Shamrock Marine
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Shamrock To Install New Towboat-Inspired Office

Shamrock Marine LLC, a provider of warehousing and vessel transport of groceries, supplies, filters, palletized cargoes and personnel to towboats and oceangoing ships midstream, has built a reputation for speed and safety as it serves vessels on the Mississippi River in Southeast Louisiana and in Channelview, Texas.

Now, the company, co-owned by founder Duncan Armentor and Vic Calvaruso, is one step closer to building and installing a new landmark structure on the river batture in Baton Rouge, La., with the construction of its towboat-inspired headquarters. On June 15, on the Harvey Canal in Harvey, La., workers at Bayou Machine & Fabrication along with Stewart Construction placed a salvaged towboat wheelhouse atop a newly fabricated main deck and began welding the structure together. By late July, a new portion of the middle deck had been added to the structure, with a new stairway leading to the upper deck of the wheelhouse also installed.

Once the repurposed wheelhouse and new main deck are securely welded, they will be moved by barge up to the company’s Baton Rouge base of operations, located on the left descending bank just upriver of the I-10 bridge. Once there, the structure will be moved into place on the river batture, then built out and furnished in situ.

Armentor, who also is a river pilot with the New Orleans-Baton Rouge Steamship Pilots Association, noticed the old wheelhouse in the spring of 2017 in a field adjacent to Bayou Machine & Fabrication while one of Shamrock’s vessels was getting worked on. At the sight of the wheelhouse, Armentor caught a vision for incorporating the structure into Shamrock’s headquarters in Baton Rouge. Within days, Armentor had not only purchased the house but had also tracked down the vessel’s history. The wheelhouse originally belonged to the mv. Ronda, built in 1966 at Main Iron Works in Houma, La.

Now, just over a year later, Armentor said the plan is coming together, with all the permitting in place and the structure taking shape.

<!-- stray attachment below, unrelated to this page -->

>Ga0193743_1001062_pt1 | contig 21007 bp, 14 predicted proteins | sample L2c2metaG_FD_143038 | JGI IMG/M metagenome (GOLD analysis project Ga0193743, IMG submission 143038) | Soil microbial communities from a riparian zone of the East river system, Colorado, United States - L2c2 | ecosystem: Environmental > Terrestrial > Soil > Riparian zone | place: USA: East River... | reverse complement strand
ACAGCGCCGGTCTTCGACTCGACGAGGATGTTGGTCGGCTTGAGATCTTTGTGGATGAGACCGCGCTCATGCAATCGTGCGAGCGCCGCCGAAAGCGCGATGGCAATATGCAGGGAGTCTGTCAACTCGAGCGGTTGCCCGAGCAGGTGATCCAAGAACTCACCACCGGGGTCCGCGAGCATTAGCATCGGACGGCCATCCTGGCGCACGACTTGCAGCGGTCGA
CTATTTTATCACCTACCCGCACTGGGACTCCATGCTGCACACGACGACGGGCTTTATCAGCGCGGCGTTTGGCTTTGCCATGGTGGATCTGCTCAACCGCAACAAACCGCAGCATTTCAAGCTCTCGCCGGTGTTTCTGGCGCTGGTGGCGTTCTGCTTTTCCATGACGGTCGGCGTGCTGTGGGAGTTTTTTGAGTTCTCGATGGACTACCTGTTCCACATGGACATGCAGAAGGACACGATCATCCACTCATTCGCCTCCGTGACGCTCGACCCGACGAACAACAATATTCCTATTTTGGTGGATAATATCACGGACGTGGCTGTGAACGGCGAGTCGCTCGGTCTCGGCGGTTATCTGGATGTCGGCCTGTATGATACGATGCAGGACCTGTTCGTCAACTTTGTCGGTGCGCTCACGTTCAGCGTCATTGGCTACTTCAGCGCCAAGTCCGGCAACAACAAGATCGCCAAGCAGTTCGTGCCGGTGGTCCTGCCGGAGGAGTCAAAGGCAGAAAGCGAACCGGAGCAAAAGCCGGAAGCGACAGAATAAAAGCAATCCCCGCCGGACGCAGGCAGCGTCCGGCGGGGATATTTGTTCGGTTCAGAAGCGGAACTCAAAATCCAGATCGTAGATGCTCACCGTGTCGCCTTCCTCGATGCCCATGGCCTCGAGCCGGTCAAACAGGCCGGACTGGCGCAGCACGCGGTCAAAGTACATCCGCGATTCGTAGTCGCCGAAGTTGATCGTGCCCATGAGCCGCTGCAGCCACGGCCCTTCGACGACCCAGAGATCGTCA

“We’re so close!” Armentor said. “I’ve been dreaming about this forever, and it’s coming together. I’ve got all the permitting in place. I’ve got all the permissions. I’ve just got to get this to Baton Rouge.”

The lower deck will house Shamrock Marine’s main offices and a dispatch center, along with a lounge area for pilots awaiting transport to ships. The middle deck will include additional offices, an executive’s office and restrooms. The upper part of the wheelhouse will be built out to resemble an authentic working wheelhouse, designed to offer visitors a “four-dimensional” river experience.

“We’re going to have three screens that will fold down [in front of the wheelhouse windows], and we’re going to play back an actual job we’re going to do on a towboat,” Armentor said. “It’ll be like lip-syncing to a show.”

Armentor said he plans to record video and audio from a friend’s towboat and play it back to create a virtual towboat experience in his office wheelhouse. People touring the office—particularly children and youth—will be able to hear and react to deckhands communicating via radio, move the sticks and throttle and even sound a working air horn. He said the goal is to introduce as many people as possible to what happens on the river day in and day out.

“I want the kids to see what it’s really like to work on a boat,” Armentor said. “There’s nothing like it where kids can come on a real towboat and experience the profession of working on the river and moving barges. This is going to be really neat.”

Armentor said he will place a plaque on the walking path atop the levee that will not only recount the history of the donor towboat but will also invite people to tour the office for free. He also said the new office will be named in honor of Laupepa Maiava, Shamrock’s longtime director of operations.

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